The Great Canadian Bucket List is more than just the activities and destinations that make Canada the country it is. It is also about people. Every once in a while, I’m going to introduce you to a remarkable individual who embodies the spirit of the nation, someone who forms an inspirational thread in our cultural fabric. Kicking things off is a guy who believes that anything is possible, but unlike so many of us who believe the same, he decided to actually prove it.
RYAN “6 PACK” LAPADAT
The Strong Arm of Canada
Holding four Guinness Book World Strength Records,
World Champion Powerlifter
Every kid has fantasized, at some point, about being a superhero. I wanted to shoot energy blasts from my hands (like Iron Man), fly (like Superman) and manipulate physical matter with my mind (like Professor X). If Ryan Lapadat could pick one super power, it would be strength, and like his favourite superheroes, he would use that strength to help those in need. He was obsessed with comic books, but unlike fanboys in love with their plastic-wrapped collections, Ryan hit the gym to build his bulk. That’s what got him into powerlifting, and that’s what started winning him titles. Yet every superhero needs an origin story, and merely wanting to be a superhero isn’t it. Much like Batman, Ryan’s story begins with a tragedy.
“A close friend of mine, only 25 years-old, got sick. He complained of stomach pains, went into hospital, and two days later, he died of [cancer]. His six year-old son called me ‘Uncle Six Pack.” It was a life-changing moment. It didn’t matter how fit he was, or what a good guy he was. He was an innocent victim. I had built up my strength, now it was time to help people with it.”
Ryan contacted Toronto’s SickKids Hospital, and told them he would raise money by pulling a 12,000 kilogram bus.
“They didn’t know who I was, I hadn’t broken any records back then. They didn’t think I could do it. Hell, my own parents didn’t think I could do it. But I wanted to show those kids in hospital that anything is possible, I wanted to give them, and their parents, something to believe in. When you’re lost, you look for signs, and when you’re losing hope, you look for inspiration. A 97 kilogram guy pulling a bus, or plane? Kids aren’t jaded like adults. If I can pull these things off, against tremendous odds, everybody starts re-thinking what is possible.”
Ryan pulled the bus over one hundred metres. Then he pulled a passenger jet. He went on to break four Guinness World Strength Records, bending frying pans with his hands, flipping cars, and raising money at charity events he’d produce around the province.
“When I started training, I remember getting stronger, but not knowing how to apply it. Then I read in a local newspaper about a Canadian guy named Alex Drolc winning the Arnold Classic Powerlifting Championships, named after Schwarzenegger. Alex broke Schwarzenegger’s world record, and Arnold was in the audience! Alex went to my gym in Guelph, and this guy, he’s a real beast of a man. I was so intimidated, but I knew I had to approach him. They say that unless you’re a fan of disappointment, you should never meet your idols. Well, Alex is one of the most physically powerful men in the world. He could have been all ego, but instead he was welcoming and supportive. Every expectation I had of him, he lived up to. He’s been my personal mentor ever since. A kind, humble friendly guy – as Canadian as any personal hero can be.”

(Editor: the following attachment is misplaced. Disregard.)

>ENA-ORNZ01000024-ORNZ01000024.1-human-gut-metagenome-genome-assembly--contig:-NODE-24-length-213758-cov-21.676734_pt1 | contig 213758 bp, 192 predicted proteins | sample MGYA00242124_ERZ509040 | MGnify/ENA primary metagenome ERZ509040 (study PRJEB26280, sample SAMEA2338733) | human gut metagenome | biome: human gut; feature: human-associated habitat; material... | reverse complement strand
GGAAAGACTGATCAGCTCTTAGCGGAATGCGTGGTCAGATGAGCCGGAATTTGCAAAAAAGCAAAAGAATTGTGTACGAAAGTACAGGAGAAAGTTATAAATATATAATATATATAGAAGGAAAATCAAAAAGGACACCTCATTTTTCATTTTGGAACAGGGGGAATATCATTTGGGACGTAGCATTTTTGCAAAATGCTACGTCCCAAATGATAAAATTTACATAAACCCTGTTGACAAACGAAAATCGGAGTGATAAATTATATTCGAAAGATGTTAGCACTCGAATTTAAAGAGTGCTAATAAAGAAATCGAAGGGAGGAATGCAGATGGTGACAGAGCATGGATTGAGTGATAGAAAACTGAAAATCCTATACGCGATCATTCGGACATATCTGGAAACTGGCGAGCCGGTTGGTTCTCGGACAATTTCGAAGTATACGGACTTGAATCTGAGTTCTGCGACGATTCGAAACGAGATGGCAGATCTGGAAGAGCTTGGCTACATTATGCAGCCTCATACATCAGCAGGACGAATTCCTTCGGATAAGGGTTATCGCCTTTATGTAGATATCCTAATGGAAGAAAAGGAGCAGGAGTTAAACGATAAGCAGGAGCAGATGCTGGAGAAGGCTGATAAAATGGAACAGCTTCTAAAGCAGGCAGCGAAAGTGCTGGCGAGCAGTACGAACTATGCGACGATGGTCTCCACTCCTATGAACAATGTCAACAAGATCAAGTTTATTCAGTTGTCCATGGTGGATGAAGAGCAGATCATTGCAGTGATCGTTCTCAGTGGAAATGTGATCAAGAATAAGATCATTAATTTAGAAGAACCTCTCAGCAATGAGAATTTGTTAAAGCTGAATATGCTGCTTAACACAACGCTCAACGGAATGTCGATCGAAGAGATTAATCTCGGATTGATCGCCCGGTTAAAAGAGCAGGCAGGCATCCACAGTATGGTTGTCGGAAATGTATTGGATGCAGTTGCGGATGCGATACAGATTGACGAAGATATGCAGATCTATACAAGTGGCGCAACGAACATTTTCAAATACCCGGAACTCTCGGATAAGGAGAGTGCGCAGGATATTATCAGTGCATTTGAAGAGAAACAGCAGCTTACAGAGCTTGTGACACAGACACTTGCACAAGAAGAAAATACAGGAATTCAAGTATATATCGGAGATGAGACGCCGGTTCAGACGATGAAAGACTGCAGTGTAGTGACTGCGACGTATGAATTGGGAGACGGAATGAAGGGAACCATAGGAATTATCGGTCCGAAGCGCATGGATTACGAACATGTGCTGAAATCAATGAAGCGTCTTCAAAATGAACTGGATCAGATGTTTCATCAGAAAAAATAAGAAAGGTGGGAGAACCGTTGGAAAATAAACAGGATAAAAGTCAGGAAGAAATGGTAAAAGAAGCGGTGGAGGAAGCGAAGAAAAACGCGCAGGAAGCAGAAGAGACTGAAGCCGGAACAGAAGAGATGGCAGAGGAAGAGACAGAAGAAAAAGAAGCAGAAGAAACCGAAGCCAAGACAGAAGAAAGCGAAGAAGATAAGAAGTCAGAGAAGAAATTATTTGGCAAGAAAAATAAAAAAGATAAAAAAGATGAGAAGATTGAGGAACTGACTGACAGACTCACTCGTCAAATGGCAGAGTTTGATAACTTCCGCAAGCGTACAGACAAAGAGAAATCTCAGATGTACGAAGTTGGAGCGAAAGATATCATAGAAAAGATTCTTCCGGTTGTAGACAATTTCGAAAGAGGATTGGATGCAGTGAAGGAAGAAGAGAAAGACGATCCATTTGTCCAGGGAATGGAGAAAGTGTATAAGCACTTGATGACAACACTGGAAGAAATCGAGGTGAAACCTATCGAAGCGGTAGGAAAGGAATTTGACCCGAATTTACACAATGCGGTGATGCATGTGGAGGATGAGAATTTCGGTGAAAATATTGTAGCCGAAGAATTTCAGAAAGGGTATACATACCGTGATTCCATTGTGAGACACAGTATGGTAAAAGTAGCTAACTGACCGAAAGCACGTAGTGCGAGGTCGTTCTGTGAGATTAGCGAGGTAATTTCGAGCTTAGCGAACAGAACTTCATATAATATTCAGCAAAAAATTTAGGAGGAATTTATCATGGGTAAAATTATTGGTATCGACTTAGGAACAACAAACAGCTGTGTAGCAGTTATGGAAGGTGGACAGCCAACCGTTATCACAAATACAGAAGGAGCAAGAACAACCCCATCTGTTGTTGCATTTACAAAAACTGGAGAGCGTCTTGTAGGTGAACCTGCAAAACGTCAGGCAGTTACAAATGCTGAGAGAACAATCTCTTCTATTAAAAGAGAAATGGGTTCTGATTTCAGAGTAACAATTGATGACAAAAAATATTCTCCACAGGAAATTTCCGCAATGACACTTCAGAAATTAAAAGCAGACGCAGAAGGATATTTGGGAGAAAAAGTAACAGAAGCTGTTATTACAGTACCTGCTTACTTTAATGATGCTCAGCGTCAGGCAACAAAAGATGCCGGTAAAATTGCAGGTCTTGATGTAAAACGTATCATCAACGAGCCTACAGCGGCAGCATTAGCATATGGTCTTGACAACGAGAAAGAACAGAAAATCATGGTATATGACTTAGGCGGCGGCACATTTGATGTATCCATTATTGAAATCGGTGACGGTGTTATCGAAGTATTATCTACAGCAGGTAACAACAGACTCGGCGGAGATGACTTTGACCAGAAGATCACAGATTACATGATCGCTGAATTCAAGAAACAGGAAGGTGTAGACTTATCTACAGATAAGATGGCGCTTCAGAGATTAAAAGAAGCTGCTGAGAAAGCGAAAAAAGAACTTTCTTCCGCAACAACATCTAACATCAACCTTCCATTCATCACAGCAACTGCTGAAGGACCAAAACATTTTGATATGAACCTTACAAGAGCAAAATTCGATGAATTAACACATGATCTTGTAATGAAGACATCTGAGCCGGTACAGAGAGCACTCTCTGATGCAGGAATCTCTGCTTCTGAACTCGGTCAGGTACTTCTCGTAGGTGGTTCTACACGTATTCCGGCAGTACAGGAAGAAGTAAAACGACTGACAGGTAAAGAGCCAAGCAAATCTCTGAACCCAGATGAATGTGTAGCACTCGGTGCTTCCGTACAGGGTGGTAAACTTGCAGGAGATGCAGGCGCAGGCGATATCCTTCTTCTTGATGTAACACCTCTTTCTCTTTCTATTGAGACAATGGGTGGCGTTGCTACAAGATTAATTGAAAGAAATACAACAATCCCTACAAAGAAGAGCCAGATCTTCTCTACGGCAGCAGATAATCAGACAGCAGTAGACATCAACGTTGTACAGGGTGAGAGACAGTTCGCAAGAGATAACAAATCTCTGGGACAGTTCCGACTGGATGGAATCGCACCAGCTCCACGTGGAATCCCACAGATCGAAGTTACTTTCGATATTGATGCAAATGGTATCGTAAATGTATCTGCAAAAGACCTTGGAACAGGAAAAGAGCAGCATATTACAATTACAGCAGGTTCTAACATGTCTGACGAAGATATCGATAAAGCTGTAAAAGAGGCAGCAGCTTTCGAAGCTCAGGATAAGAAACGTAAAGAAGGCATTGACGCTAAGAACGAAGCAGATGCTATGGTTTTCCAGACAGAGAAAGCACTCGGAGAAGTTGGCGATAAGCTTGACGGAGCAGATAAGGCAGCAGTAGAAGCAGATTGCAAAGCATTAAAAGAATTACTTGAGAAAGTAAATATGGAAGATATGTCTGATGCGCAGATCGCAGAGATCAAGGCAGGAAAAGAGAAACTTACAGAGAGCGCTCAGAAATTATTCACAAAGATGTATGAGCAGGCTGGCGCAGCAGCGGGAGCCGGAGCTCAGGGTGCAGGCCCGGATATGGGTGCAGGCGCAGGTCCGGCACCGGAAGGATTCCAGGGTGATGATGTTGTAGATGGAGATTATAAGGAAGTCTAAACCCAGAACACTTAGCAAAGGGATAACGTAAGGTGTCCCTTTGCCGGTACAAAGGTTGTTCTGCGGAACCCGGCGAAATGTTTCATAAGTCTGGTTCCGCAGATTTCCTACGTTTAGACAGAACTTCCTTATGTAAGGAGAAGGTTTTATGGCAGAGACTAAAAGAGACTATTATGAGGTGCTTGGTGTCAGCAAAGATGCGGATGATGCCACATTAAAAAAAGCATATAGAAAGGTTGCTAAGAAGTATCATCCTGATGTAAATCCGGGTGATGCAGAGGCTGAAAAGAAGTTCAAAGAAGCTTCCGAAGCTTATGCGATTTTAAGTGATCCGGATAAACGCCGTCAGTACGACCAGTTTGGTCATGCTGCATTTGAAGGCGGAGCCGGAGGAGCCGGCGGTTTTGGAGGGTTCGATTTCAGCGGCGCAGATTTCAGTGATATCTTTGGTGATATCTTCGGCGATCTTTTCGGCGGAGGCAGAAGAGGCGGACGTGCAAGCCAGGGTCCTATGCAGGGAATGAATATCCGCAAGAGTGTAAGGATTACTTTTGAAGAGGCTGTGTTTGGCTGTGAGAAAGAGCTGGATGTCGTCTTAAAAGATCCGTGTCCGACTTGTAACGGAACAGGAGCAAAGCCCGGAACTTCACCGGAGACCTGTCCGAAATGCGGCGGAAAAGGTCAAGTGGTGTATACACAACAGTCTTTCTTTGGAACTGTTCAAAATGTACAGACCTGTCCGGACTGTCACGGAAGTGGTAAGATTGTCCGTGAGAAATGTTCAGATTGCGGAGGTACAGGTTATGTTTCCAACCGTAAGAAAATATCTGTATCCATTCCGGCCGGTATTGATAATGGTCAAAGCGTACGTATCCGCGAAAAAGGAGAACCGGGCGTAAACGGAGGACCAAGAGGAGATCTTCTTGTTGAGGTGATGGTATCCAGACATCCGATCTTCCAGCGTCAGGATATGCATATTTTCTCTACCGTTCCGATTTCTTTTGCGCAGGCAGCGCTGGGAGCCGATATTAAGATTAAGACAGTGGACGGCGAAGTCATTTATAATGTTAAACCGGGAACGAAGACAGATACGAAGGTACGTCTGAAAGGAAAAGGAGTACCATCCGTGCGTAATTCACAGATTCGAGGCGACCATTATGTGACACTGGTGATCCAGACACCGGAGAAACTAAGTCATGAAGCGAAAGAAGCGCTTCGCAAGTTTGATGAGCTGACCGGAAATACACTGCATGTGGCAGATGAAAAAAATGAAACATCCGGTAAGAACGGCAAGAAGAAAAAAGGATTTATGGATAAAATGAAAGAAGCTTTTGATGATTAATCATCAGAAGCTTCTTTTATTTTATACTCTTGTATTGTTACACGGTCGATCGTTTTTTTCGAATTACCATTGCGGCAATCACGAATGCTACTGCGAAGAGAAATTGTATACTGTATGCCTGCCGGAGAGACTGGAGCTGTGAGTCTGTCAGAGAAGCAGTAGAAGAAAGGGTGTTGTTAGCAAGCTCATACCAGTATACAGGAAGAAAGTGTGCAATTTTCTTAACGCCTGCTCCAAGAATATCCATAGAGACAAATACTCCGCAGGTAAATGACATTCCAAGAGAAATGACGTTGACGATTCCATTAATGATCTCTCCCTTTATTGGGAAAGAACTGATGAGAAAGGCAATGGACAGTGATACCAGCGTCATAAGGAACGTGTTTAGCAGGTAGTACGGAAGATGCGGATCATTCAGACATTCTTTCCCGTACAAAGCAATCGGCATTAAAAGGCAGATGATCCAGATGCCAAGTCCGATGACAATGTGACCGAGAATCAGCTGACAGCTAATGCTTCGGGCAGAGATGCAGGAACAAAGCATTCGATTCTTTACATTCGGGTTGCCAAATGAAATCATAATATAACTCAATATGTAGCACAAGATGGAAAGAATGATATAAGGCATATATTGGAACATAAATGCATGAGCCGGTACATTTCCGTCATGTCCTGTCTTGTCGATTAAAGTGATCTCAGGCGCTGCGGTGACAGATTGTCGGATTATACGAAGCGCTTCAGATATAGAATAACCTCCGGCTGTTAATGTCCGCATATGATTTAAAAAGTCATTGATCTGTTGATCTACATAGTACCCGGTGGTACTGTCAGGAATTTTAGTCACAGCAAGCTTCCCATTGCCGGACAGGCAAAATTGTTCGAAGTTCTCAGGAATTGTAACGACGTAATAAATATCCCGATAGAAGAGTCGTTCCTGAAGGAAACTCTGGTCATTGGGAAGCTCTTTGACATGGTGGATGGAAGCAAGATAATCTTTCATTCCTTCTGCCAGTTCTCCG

Thoughts about Canadians?
“I love this story. When Donovan Bailey beat Michael Johnson to win the 100-metre Gold Medal at the 1996 Summer Olympics, he became the fastest man in the world. That’s the de facto title for the winner of the 100 metre race. Then Michael Johnson won the 200-metre race, and media in the States called Johnson the world’s fastest man. To settle the dispute, a 150-metre exhibition race was set up between Bailey and Johnson in Toronto. There was so much hype about it. What’s interesting is that when Johnson came up to Canada, he thought everyone would be polite and friendly, but he was shocked at how much support there was for Bailey. 30,000 people went nuts for the local hero. When Canada rallies behind you, the whole country rallies behind you. You don’t get lost in the shuffle like in the US. Canadians really get behind their champions, and I feel that support when I compete internationally. It means a lot in competition, and it means a lot when I have to singlehandedly pull a Boeing 727.”
Bailey won the race, with Johnson pulling up after 110m with a quad injury. Commentators say Bailey was ahead at the curve, beating Johnson before the injury. As for the quad injury, I guess there was too much tension.
What’s the most surprising aspect about doing what you do?
“When I show up for an event, everyone expects me to be much bigger. They’re immediately sceptical. I mean, I look somewhat average, certainly a lot smaller than your typical strongman. It all helps drives home my message that anything is possible. I’m only 5’9, 215 lbs, and you can measure that, but you can can’t measure heart and will. Kids get it immediately. But I love watching adults lose their scepticism, when they also start screaming and cheering like the kids. I think that when we see someone doing something incredible, it reminds us what it was like to feel, and believe, like a kid.”
What are you thoughts on the future of Canada?
“For a long time, we’ve had an inferiority complex in this country. When it comes to the Olympics and other events, we just wouldn’t expect ourselves to achieve. Then we started training programs, started winning, and now we push ourselves harder. I believe the North is stronger than ever, and Canadians are starting to believe it too. We’re not losing our humble identity, but we’re definitely getting more confident. Our nation is getting stronger. The world is noticing, and not just professional strongmen.”